Wine Serving Tip: Using a DecanterDecanters make great wine gifts for new couples, new homeowners, or even your boss. Their elegant design allows them to look attractive on a shelf, home bar, or wine cabinet. However, this handsome wine tool does serve a purpose (other than adding classy elegance to your home).
A decanter allows the full flavors of a red wine to open up after being corked in the bottle for so long. Additionally, the design and shape of the decanter will allow the sediment to settle at the bottle, then be caught on the flared base before being poured into your guests' wine glasses.
Typically bottles of red wine are decanted. However, not all red wine need to be (or should be) decanted. You can use your own preference of taste to decide if decanting improves the flavors of your bottle.
One note from our residence wine expert: Red wines that are high in alcohol are better served after decanting because the process for decanting allows the alcohol to dissipate highlighting the natural flavors of the drink.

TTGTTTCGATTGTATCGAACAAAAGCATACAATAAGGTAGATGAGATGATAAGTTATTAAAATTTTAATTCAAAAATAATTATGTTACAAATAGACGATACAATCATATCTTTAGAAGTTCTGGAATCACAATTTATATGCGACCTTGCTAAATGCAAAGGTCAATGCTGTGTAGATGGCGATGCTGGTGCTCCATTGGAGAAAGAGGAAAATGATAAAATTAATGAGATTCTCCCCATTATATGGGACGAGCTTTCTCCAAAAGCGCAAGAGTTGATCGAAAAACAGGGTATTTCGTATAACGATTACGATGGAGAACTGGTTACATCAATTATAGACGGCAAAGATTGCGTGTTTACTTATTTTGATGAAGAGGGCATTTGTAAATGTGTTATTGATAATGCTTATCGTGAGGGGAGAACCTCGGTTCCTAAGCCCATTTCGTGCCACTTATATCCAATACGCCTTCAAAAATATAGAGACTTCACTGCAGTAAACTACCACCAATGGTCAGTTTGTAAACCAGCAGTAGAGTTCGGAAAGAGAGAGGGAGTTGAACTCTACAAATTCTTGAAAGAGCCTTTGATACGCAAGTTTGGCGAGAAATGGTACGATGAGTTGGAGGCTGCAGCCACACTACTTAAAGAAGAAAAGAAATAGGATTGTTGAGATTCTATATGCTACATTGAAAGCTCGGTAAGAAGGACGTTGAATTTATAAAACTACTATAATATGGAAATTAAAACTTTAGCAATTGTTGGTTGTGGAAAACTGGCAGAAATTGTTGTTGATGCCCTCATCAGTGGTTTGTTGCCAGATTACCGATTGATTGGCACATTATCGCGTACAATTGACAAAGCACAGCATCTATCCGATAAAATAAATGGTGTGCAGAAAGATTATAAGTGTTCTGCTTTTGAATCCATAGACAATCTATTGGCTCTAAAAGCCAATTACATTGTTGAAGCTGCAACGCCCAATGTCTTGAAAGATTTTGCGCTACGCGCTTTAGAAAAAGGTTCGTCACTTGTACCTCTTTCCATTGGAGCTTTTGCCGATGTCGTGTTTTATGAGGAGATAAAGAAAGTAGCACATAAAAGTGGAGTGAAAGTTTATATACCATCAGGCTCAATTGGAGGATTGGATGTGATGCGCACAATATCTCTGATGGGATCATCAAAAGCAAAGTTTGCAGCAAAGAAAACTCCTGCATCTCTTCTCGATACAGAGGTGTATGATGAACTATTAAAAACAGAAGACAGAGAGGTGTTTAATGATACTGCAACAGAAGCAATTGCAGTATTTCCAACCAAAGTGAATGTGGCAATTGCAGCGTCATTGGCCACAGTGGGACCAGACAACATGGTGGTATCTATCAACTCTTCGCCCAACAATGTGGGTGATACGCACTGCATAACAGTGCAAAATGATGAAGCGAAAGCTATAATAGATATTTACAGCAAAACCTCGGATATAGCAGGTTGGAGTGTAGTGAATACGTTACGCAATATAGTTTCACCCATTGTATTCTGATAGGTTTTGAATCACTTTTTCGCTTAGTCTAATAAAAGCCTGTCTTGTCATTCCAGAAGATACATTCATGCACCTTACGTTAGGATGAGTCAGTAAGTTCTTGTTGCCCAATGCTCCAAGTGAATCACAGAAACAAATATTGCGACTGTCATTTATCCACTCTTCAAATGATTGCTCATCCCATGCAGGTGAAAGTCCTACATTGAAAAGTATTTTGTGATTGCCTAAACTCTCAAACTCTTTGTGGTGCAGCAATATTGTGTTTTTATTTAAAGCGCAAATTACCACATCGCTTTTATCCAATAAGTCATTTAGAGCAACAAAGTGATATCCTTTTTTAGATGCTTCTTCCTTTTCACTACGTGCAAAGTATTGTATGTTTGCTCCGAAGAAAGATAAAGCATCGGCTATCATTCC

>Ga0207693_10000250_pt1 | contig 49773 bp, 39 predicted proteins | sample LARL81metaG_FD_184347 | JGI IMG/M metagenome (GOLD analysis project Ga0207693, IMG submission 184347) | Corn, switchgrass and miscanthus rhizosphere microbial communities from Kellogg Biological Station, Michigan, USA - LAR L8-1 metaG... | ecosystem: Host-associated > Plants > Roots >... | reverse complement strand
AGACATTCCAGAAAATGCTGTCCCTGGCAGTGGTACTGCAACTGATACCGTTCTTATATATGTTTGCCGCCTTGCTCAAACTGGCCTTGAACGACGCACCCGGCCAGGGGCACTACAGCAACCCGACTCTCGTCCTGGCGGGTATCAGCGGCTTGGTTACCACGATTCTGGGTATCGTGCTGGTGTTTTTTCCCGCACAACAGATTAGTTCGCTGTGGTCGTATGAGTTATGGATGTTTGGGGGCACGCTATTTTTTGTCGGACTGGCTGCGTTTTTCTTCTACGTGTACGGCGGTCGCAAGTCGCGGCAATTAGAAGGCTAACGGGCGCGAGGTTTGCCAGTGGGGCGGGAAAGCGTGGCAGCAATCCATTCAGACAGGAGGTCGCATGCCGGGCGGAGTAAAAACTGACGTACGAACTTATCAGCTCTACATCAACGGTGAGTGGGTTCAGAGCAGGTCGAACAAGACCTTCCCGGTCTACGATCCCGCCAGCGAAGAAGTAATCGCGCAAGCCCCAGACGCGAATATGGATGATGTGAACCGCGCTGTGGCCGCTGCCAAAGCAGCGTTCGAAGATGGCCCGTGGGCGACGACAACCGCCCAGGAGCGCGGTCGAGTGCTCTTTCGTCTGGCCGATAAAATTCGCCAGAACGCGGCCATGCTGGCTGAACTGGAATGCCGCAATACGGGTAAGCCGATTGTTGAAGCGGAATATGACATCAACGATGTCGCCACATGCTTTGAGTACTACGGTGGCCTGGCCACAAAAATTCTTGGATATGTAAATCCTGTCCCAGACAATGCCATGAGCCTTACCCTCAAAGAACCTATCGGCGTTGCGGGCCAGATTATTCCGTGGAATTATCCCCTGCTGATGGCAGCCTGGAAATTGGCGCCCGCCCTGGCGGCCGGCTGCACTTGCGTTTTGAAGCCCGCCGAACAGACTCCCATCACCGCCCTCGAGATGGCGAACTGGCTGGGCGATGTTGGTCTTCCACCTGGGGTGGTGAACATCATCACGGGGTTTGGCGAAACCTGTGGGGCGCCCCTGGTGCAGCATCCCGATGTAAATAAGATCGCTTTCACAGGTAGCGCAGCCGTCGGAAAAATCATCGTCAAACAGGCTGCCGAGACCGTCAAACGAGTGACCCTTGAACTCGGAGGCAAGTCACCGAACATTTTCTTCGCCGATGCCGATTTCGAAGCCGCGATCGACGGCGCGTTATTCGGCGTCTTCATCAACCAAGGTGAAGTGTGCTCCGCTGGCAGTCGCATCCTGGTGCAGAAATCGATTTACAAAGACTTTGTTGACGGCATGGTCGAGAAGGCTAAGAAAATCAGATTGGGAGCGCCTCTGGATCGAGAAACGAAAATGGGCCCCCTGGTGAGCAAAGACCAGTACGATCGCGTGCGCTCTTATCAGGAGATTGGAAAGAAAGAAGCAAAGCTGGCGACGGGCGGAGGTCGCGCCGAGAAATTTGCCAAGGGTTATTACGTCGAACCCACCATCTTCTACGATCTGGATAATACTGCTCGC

To decant your wine, simply pour the wine slowly into the decanter in one steady motion, leaving a bit of wine in the bottle. The little bit left in the bottle catches the last bit of sediment before pouring into the decanter.
Serving from a decanter is as simple as pouring the wine into your wine glass after the wine has had enough time to aerate (or open up). When in doubt, you should try decant your wine an hour or two before serving. However, ten minutes is better than nothing. With older, fragile claret (another name for red Bordeaux), give it less time in the carafe because it may have a shorter life once opened than a younger red.
To speed up the aeration process in a decanter, you can swirl the wine a couple times. Then, let wine settle again before serving. The long neck design of a traditional wine decanter should minimize spillage. Use caution with shorter, wider necked decanters.
The designs of decanters can vary greatly. At A Bit of Wine, we have over 70 different decanters. Some are more suited for spirits, while others are designed specifically for a port wine (a red wine fortified with brandy and drank after a nice meal). But most popular are our standard wine decanters that come in various sizes depending on style and preference.
Decanters don't have to be an expensive wine gift either. A classic red wine decanter costs as little as $24.95 on a Wine Enthusiast The "U" Decanter. Depending on the lead free crystal, the design, and the maker, you can spend as much as $200 on a Ravenscroft Crystal Salmanazar Decanter that holds 396 ounces of wine!
Do you use a decanter for your red wine? Why or why not?
Cheers wine friends!